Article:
A mime artist (from Greek "μίμος"—mimos, "imitator, actor") is someone who uses mime as a theatrical medium or as a performance art, involving the acting out a story through body motions, without use of speech (miming).
In earlier times, in English, such a performer would typically be referred to as a mummer. The performance of pantomime originates at its earliest in Ancient Greece; the name is taken from a single masked dancer called Pantomimus, although performances were not necessarily silent. In Medieval Europe, early forms of mime such as mummer plays and later dumbshows evolved. In early nineteenth century Paris, Jean-Gaspard Deburau solidified the many attributes that we have come to know in modern times—the silent figure in whiteface.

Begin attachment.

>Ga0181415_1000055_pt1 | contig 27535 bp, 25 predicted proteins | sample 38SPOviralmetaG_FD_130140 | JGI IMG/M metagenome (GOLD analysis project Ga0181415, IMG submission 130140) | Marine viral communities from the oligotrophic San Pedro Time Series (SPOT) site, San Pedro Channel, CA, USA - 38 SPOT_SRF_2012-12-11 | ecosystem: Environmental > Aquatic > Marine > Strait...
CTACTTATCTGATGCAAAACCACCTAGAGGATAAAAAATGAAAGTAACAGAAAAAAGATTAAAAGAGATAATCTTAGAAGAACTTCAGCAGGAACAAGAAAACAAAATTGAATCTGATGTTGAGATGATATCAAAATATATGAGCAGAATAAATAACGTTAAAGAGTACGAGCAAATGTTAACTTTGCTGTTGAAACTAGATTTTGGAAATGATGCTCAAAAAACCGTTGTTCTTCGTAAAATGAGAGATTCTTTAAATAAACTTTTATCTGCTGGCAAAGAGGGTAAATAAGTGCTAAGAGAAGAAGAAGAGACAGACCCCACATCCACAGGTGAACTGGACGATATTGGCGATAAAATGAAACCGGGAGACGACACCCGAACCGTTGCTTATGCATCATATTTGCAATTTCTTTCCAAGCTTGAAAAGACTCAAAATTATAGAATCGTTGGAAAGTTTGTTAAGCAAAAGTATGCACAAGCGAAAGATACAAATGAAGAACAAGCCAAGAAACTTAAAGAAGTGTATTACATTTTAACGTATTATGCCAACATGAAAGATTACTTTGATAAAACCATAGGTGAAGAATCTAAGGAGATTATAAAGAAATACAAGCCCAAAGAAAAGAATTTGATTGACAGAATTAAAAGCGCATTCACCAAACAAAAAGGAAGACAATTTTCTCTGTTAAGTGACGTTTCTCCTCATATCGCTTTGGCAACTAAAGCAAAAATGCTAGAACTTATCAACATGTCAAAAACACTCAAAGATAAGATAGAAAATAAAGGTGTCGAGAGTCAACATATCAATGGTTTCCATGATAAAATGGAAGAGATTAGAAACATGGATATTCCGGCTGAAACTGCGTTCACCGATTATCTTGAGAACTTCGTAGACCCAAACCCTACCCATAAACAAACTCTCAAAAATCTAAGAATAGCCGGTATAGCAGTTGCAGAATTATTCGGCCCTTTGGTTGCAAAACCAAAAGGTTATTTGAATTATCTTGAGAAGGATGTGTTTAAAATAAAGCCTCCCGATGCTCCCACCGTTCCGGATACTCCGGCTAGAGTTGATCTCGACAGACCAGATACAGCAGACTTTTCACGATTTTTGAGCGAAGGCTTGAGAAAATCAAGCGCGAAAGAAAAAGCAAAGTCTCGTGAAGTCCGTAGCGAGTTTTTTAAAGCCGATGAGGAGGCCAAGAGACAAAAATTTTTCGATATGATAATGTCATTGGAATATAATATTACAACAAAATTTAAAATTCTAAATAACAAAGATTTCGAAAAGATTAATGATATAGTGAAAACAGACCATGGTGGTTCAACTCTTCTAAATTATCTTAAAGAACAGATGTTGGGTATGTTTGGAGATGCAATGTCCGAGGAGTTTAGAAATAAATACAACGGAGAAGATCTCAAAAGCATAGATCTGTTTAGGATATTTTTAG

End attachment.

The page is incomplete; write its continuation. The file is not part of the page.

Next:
Jacques Copeau, strongly influenced by Commedia dell'arte and Japanese Noh theatre, used masks in the training of his actors. Étienne Decroux, a pupil of his, was highly influenced by this and started exploring and developing the possibilities of mime and developed corporeal mime into a highly sculptural form, taking it outside of the realms of naturalism. Jacques Lecoq contributed significantly to the development of mime and physical theatre with his training methods.
| This page incorporated content from Mime artist,
a page hosted on Wikipedia. Please consult the history of the original page to see a list of its authors. Therefor, this article is also available under the Creative Commons Attribution-ShareAlike License